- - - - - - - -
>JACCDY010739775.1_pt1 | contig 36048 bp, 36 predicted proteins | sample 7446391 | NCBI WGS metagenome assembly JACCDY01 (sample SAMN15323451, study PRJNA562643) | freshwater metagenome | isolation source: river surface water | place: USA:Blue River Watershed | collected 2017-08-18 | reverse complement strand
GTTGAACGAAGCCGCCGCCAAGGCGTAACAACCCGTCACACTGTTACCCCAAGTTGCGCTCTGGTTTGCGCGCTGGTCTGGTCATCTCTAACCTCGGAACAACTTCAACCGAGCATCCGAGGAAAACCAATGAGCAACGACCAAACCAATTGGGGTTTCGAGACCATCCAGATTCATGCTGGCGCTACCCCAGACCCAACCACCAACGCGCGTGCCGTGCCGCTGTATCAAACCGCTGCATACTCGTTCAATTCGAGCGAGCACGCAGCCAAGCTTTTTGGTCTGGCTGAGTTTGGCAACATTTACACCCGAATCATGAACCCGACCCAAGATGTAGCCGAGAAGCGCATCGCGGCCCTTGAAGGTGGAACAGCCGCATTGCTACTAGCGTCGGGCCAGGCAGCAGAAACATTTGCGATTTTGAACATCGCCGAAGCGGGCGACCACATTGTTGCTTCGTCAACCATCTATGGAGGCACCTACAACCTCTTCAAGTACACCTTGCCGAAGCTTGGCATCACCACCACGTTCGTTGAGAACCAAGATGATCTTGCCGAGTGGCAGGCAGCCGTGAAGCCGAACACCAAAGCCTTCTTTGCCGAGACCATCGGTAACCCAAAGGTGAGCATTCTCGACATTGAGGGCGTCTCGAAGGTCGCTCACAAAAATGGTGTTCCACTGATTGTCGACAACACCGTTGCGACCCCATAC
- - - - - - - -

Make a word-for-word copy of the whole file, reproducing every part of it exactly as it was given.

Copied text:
>JACCDY010739775.1_pt1 | contig 36048 bp, 36 predicted proteins | sample 7446391 | NCBI WGS metagenome assembly JACCDY01 (sample SAMN15323451, study PRJNA562643) | freshwater metagenome | isolation source: river surface water | place: USA:Blue River Watershed | collected 2017-08-18 | reverse complement strand
GTTGAACGAAGCCGCCGCCAAGGCGTAACAACCCGTCACACTGTTACCCCAAGTTGCGCTCTGGTTTGCGCGCTGGTCTGGTCATCTCTAACCTCGGAACAACTTCAACCGAGCATCCGAGGAAAACCAATGAGCAACGACCAAACCAATTGGGGTTTCGAGACCATCCAGATTCATGCTGGCGCTACCCCAGACCCAACCACCAACGCGCGTGCCGTGCCGCTGTATCAAACCGCTGCATACTCGTTCAATTCGAGCGAGCACGCAGCCAAGCTTTTTGGTCTGGCTGAGTTTGGCAACATTTACACCCGAATCATGAACCCGACCCAAGATGTAGCCGAGAAGCGCATCGCGGCCCTTGAAGGTGGAACAGCCGCATTGCTACTAGCGTCGGGCCAGGCAGCAGAAACATTTGCGATTTTGAACATCGCCGAAGCGGGCGACCACATTGTTGCTTCGTCAACCATCTATGGAGGCACCTACAACCTCTTCAAGTACACCTTGCCGAAGCTTGGCATCACCACCACGTTCGTTGAGAACCAAGATGATCTTGCCGAGTGGCAGGCAGCCGTGAAGCCGAACACCAAAGCCTTCTTTGCCGAGACCATCGGTAACCCAAAGGTGAGCATTCTCGACATTGAGGGCGTCTCGAAGGTCGCTCACAAAAATGGTGTTCCACTGATTGTCGACAACACCGTTGCGACCCCATAC